Monday, June 29, 2015


The immediate object of House Bill 70 (passed by the Ohio General Assembly last Wednesday) was to set up a mechanism for the State of Ohio to take over the highly academically distressed Youngstown City School District.

For Stark Countians and in particular Cantonians, it is an alarm bell that Canton City Schools could be next.

The alarm bells were set off locally by Akron Beacon Journal education writer Doug Livingston, to wit:

Livingston describes in the article the process whereby:

  • the Ohio General Assembly - at the last minute in the legislative process of it current session passed House Bill 70 which might result for failing school districts:
    • in teacher unions being removed,
    • in local voters losing the right to control their own school districts, and
    • turn operations over to "for profit" management entities,
  • "the Ohio legislature introduced and passed legislation in a matter of hours with no opportunity for the public to deliver opposition testimony."
Only Melissa Cropper of the Ohio Federation of Teachers showed up at this last minute legislative gambit to present opposition to the bill.

However, only four "favorables" to the legislation including recently named Youngstown State University president Jim Tressel:
  • former Ohio State University football coach who resigned when the program became troubled,
  • who served as interim president of The University of Akron, and applied for the permanent job,
and three other including former Akron University administrator Connie Hathorn (on his way out as superintendent of the Youngstown City Schools) were allowed to testify.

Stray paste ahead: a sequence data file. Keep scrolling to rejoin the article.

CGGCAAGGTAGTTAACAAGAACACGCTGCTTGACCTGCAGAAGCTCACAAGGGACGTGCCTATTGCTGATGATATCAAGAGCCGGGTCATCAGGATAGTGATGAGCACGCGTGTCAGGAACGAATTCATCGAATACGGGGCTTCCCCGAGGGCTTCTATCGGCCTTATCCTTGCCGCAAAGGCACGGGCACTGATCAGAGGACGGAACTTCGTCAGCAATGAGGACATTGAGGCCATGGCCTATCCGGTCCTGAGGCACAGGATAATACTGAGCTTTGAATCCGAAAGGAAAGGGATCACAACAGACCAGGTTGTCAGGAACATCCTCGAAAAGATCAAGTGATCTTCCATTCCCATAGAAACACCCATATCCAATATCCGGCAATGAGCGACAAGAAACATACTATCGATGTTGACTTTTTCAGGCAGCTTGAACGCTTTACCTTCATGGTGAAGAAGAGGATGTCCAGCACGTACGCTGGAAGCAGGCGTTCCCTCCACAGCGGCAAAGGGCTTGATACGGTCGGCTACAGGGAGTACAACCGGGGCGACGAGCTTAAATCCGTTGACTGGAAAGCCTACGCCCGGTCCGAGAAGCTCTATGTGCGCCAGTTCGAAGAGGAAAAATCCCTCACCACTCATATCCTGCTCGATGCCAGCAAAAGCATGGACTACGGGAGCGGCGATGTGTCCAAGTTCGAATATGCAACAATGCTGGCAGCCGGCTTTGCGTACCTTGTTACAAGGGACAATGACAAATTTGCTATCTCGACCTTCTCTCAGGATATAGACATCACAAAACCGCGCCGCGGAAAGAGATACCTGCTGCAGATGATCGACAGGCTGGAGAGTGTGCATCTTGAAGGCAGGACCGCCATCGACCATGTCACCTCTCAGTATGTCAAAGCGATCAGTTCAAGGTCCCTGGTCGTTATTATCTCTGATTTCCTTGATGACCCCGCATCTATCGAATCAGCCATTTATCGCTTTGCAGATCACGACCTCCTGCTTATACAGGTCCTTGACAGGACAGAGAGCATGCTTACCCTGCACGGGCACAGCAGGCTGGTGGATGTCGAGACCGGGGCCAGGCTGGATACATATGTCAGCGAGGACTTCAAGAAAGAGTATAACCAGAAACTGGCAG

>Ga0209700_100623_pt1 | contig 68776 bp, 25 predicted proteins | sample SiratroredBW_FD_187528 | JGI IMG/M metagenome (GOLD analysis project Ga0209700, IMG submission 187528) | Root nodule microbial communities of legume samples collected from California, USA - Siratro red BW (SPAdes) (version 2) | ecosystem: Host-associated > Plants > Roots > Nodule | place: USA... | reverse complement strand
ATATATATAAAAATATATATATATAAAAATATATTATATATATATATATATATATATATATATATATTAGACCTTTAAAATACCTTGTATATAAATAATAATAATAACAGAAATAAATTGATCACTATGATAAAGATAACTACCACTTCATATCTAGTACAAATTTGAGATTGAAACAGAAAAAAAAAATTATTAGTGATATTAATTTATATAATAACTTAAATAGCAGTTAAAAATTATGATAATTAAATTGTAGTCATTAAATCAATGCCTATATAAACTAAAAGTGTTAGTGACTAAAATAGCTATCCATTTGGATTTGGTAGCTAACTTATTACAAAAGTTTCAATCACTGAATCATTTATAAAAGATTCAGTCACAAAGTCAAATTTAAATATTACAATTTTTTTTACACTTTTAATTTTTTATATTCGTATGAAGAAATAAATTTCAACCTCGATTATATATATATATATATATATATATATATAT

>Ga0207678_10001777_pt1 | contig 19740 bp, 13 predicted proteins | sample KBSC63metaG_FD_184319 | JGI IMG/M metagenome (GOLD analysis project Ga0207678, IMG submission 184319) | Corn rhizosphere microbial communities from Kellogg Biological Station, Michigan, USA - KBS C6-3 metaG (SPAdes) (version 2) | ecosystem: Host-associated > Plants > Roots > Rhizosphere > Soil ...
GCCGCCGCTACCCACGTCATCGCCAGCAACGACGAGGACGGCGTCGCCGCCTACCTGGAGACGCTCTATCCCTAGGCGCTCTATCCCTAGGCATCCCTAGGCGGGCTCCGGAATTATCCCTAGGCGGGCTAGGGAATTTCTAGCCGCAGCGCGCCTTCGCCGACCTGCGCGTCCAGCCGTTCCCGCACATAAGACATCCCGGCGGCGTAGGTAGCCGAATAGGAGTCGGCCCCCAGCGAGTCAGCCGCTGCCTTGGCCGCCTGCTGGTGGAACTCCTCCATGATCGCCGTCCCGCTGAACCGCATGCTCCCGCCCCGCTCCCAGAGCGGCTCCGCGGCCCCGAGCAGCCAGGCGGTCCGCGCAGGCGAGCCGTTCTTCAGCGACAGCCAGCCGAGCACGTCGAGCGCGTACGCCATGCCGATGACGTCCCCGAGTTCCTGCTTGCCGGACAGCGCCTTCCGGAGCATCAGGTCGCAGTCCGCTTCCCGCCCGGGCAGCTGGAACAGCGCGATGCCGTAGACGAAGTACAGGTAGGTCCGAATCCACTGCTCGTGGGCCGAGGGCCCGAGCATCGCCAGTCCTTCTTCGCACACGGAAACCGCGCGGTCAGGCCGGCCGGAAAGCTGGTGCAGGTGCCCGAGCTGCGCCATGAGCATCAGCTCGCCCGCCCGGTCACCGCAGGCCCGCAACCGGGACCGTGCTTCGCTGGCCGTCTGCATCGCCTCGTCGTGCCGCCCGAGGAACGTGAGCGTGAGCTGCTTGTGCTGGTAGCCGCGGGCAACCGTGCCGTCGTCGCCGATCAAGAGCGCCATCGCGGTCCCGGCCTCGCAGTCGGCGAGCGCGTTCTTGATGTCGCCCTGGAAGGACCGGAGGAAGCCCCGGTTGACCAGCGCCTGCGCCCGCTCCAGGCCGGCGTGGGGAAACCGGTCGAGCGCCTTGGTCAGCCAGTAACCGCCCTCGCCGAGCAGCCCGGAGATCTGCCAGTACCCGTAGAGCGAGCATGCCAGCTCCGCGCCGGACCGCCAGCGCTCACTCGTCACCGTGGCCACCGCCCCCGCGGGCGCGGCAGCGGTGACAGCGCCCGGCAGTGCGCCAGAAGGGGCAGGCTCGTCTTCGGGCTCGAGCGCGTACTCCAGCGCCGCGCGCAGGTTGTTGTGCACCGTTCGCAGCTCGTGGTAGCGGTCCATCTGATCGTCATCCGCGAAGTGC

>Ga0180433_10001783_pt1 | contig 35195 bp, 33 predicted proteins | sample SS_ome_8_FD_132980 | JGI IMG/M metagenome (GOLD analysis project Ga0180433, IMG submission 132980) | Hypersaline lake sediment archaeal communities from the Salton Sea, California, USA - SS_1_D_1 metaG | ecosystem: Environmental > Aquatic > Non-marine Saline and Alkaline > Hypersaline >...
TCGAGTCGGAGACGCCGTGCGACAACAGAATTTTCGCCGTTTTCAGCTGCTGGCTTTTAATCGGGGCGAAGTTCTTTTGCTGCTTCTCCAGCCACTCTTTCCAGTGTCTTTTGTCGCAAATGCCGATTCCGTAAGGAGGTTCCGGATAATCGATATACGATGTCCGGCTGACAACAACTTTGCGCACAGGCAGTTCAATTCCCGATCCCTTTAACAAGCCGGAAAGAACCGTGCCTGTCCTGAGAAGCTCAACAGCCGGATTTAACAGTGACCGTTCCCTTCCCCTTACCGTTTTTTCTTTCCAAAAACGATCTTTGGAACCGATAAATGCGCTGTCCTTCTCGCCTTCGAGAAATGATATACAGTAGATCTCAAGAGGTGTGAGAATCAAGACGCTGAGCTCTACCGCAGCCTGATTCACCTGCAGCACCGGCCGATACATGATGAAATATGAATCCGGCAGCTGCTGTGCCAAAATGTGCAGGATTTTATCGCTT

The Stark County Report thinks Canton City Schools are vulnerable under the legislation because of the system's horrible rating by State of Ohio since Ohio has been grading the quality of local school systems since the 2005-2006 school year.

Be sure to take a look at Livingston's "Steps to a Takeover" (LINK).

Take a look going back three years:

Notwithstanding the Canton City Schools' effort to turn things around with its phased in three phase Brighter Tomorrow project, its hard to imagine the district pulling off this seemingly impossible feat so as to avoid the draconian measures included in HB 70.

Only one majority member (the Republicans control both the Ohio House and Senate) of the Stark County delegation to the Ohio General Assembly stood in opposition to the bill, that being State Senator Scott Oelslager.

Republican Kirk Schuring (Jackson, House District 48) who once referred to Cantonians as - "those people" - during his 2008 16th Congressional District race in a losing effort against Democrat John Boccieri to succeed long time Republican congressman Ralph Regula, was a "yes" vote to possibly put Canton in the crosshairs of HB 70.

Joining him was Republican Christina Hagan (Marlboro) of the 50th House District.

One may agree or disagree about the merits of the bill, but for Schuring and Hagan to support legislation that was offered with affording opponents the fundamental American democratic-republican values of "notice and opportunity to be heard" should be an outrage to Stark Countians.

Here are the recorded votes of the supersize Republican majority:

Despite Canton mayor William J. Healy, II repetitively in his annual State of the City messages since he developed the notion of "pillars" of rebuilding the declining for years Canton government infrastructure (one pillar being Education), The Report and daresay most Stark Countians see Canton City Schools as one gigantic mess with a school board that is probably among the state's very worst.

Some readers may think HB 70 is the only way to save the likes of the Canton City Schools.

And maybe they are right?

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